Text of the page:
UK bee populations thrive at Botanic Garden

While the Midlands has seen a general decline in bumblebee species numbers over the last few decades – mostly due to the loss of habitat – bee populations in our Botanic Garden are thriving.

In the national context, our Botanic Garden is home to almost half of the total 24 bumblebee species native to Britain. Of the eleven species of bumblebee that frequent the Botanic Garden, seven are social bumblebees and four are cuckoo-bumbles.

Like the cuckoo bird, cuckoo bees lay their eggs in the nests of the host species.

Some cuckoo-bumbles are host-specific, targeting only one species of bumblebee, whilst others are less fussy and target two or three host species.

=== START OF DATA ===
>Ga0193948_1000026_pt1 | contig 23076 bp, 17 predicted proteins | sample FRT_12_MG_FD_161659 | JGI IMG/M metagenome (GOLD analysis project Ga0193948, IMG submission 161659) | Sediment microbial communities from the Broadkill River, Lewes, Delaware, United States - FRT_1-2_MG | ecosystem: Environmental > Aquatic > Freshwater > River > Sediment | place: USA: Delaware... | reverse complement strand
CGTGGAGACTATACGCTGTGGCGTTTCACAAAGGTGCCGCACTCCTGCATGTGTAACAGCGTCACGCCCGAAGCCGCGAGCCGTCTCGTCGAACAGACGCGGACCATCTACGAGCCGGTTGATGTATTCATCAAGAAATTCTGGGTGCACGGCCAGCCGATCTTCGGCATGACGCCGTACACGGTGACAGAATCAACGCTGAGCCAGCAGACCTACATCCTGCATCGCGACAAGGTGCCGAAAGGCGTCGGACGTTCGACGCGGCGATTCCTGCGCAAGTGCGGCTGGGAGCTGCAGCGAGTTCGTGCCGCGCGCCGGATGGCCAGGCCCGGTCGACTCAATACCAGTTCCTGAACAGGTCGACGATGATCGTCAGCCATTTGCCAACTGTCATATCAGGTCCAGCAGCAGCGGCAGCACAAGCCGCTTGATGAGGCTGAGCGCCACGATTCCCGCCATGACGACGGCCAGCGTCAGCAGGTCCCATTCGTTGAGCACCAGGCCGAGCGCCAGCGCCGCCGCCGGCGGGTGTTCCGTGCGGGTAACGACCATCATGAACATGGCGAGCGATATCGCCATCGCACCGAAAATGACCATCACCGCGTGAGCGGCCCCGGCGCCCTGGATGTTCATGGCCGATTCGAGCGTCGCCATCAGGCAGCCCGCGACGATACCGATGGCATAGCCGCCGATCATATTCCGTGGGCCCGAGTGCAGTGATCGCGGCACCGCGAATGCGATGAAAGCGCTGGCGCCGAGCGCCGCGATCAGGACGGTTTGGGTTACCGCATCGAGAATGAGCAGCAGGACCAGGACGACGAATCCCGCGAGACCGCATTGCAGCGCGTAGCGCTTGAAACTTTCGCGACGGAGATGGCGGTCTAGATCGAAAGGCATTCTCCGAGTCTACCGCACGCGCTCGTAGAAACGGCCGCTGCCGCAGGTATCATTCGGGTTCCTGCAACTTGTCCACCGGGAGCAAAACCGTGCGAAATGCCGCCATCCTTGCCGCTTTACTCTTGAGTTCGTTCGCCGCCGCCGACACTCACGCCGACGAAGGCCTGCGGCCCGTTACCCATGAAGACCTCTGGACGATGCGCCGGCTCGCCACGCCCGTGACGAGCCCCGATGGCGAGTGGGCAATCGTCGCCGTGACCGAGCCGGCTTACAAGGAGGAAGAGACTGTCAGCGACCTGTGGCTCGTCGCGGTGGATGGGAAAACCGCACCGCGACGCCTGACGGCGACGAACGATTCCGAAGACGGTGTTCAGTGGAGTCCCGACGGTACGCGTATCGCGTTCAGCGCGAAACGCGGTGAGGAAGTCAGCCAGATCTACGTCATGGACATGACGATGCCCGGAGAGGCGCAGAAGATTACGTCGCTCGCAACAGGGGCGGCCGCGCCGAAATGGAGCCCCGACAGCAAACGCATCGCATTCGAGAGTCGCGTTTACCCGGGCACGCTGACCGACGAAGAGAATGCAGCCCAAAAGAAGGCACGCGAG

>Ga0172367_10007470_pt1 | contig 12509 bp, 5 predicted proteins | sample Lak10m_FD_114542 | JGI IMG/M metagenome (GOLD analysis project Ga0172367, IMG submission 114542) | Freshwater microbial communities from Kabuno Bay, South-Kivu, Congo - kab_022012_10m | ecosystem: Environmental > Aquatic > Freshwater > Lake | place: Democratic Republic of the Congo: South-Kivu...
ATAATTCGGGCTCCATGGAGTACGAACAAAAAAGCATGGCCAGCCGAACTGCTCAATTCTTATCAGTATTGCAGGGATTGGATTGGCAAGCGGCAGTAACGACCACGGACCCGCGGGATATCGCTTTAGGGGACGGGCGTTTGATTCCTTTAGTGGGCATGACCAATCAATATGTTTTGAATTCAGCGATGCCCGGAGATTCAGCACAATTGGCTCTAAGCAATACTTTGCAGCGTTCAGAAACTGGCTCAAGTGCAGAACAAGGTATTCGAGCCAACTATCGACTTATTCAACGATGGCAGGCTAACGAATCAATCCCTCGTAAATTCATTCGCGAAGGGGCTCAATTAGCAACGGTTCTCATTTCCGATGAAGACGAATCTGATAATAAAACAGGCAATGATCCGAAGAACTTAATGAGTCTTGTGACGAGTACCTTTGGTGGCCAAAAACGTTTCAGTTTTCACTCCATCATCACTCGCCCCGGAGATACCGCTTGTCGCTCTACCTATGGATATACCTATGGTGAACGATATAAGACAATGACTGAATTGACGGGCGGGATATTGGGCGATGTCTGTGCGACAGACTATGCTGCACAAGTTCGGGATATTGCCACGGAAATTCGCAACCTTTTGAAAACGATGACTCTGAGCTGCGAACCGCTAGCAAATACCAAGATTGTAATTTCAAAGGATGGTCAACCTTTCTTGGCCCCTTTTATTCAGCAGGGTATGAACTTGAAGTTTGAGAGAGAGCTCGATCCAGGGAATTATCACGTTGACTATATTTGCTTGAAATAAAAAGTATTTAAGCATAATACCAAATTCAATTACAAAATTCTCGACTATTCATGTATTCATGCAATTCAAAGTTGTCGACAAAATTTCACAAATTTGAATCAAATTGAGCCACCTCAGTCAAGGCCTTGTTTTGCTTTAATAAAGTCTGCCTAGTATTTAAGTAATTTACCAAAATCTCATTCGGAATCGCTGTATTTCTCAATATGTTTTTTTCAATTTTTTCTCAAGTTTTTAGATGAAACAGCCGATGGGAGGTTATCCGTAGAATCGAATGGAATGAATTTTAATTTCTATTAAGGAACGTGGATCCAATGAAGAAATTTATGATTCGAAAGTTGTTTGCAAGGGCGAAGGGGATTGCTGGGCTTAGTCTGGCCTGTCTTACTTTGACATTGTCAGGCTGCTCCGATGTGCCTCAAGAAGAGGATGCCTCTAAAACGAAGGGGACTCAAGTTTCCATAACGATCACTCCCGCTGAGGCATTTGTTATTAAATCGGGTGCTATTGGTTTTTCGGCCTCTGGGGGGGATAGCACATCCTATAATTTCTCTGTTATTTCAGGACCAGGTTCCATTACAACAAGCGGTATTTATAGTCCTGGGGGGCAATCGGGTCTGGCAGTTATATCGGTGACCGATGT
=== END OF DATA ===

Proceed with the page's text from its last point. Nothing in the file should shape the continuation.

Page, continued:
Cuckoo bumbles differ in many ways from social bumbles. For example, they do not collect pollen and have no pollen baskets on their hind legs. They are also less hairy and the wings are often a darker colour.

There are also differences in breeding biology - there is no caste system of queen, workers and drones (males) in cuckoo bumble colonies.

Cuckoo-bumbles usually emerge from hibernation quite late in spring, about a month or so after the social bumblebee hosts have founded their colonies and produced their first workers.

Bumblebee survey and identification workshops have been held within the Botanic Garden over the last few months, shedding light on these fascinating garden friends.